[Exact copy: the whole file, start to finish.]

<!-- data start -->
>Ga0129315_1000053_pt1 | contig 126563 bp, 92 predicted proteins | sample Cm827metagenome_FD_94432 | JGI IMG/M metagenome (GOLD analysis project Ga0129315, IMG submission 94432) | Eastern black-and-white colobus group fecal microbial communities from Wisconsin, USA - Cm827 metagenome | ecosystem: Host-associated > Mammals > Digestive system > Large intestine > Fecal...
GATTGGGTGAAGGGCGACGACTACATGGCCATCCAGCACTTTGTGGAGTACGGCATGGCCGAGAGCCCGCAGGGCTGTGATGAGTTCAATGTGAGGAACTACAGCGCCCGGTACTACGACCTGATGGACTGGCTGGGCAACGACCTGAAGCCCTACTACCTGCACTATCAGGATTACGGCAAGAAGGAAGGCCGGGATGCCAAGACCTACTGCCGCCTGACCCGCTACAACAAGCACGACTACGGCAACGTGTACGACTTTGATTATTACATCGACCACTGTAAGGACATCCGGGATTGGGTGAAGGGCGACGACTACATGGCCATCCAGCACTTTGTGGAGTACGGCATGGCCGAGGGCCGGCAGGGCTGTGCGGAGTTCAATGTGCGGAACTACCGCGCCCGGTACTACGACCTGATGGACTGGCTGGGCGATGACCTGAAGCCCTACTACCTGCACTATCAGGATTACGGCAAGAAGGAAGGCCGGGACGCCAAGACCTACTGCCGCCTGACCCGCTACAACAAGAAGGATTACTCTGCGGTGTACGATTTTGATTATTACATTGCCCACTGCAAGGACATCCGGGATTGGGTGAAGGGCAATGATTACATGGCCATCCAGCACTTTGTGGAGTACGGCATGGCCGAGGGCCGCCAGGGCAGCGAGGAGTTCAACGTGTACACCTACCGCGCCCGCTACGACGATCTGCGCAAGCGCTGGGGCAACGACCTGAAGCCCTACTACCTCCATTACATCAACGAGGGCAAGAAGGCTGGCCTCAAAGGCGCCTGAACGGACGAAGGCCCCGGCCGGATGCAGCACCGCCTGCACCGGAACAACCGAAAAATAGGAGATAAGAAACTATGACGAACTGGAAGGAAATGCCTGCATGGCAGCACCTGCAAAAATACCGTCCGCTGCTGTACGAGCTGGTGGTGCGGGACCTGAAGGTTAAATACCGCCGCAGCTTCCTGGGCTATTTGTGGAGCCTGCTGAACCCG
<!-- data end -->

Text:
>Ga0129315_1000053_pt1 | contig 126563 bp, 92 predicted proteins | sample Cm827metagenome_FD_94432 | JGI IMG/M metagenome (GOLD analysis project Ga0129315, IMG submission 94432) | Eastern black-and-white colobus group fecal microbial communities from Wisconsin, USA - Cm827 metagenome | ecosystem: Host-associated > Mammals > Digestive system > Large intestine > Fecal...
GATTGGGTGAAGGGCGACGACTACATGGCCATCCAGCACTTTGTGGAGTACGGCATGGCCGAGAGCCCGCAGGGCTGTGATGAGTTCAATGTGAGGAACTACAGCGCCCGGTACTACGACCTGATGGACTGGCTGGGCAACGACCTGAAGCCCTACTACCTGCACTATCAGGATTACGGCAAGAAGGAAGGCCGGGATGCCAAGACCTACTGCCGCCTGACCCGCTACAACAAGCACGACTACGGCAACGTGTACGACTTTGATTATTACATCGACCACTGTAAGGACATCCGGGATTGGGTGAAGGGCGACGACTACATGGCCATCCAGCACTTTGTGGAGTACGGCATGGCCGAGGGCCGGCAGGGCTGTGCGGAGTTCAATGTGCGGAACTACCGCGCCCGGTACTACGACCTGATGGACTGGCTGGGCGATGACCTGAAGCCCTACTACCTGCACTATCAGGATTACGGCAAGAAGGAAGGCCGGGACGCCAAGACCTACTGCCGCCTGACCCGCTACAACAAGAAGGATTACTCTGCGGTGTACGATTTTGATTATTACATTGCCCACTGCAAGGACATCCGGGATTGGGTGAAGGGCAATGATTACATGGCCATCCAGCACTTTGTGGAGTACGGCATGGCCGAGGGCCGCCAGGGCAGCGAGGAGTTCAACGTGTACACCTACCGCGCCCGCTACGACGATCTGCGCAAGCGCTGGGGCAACGACCTGAAGCCCTACTACCTCCATTACATCAACGAGGGCAAGAAGGCTGGCCTCAAAGGCGCCTGAACGGACGAAGGCCCCGGCCGGATGCAGCACCGCCTGCACCGGAACAACCGAAAAATAGGAGATAAGAAACTATGACGAACTGGAAGGAAATGCCTGCATGGCAGCACCTGCAAAAATACCGTCCGCTGCTGTACGAGCTGGTGGTGCGGGACCTGAAGGTTAAATACCGCCGCAGCTTCCTGGGCTATTTGTGGAGCCTGCTGAACCCG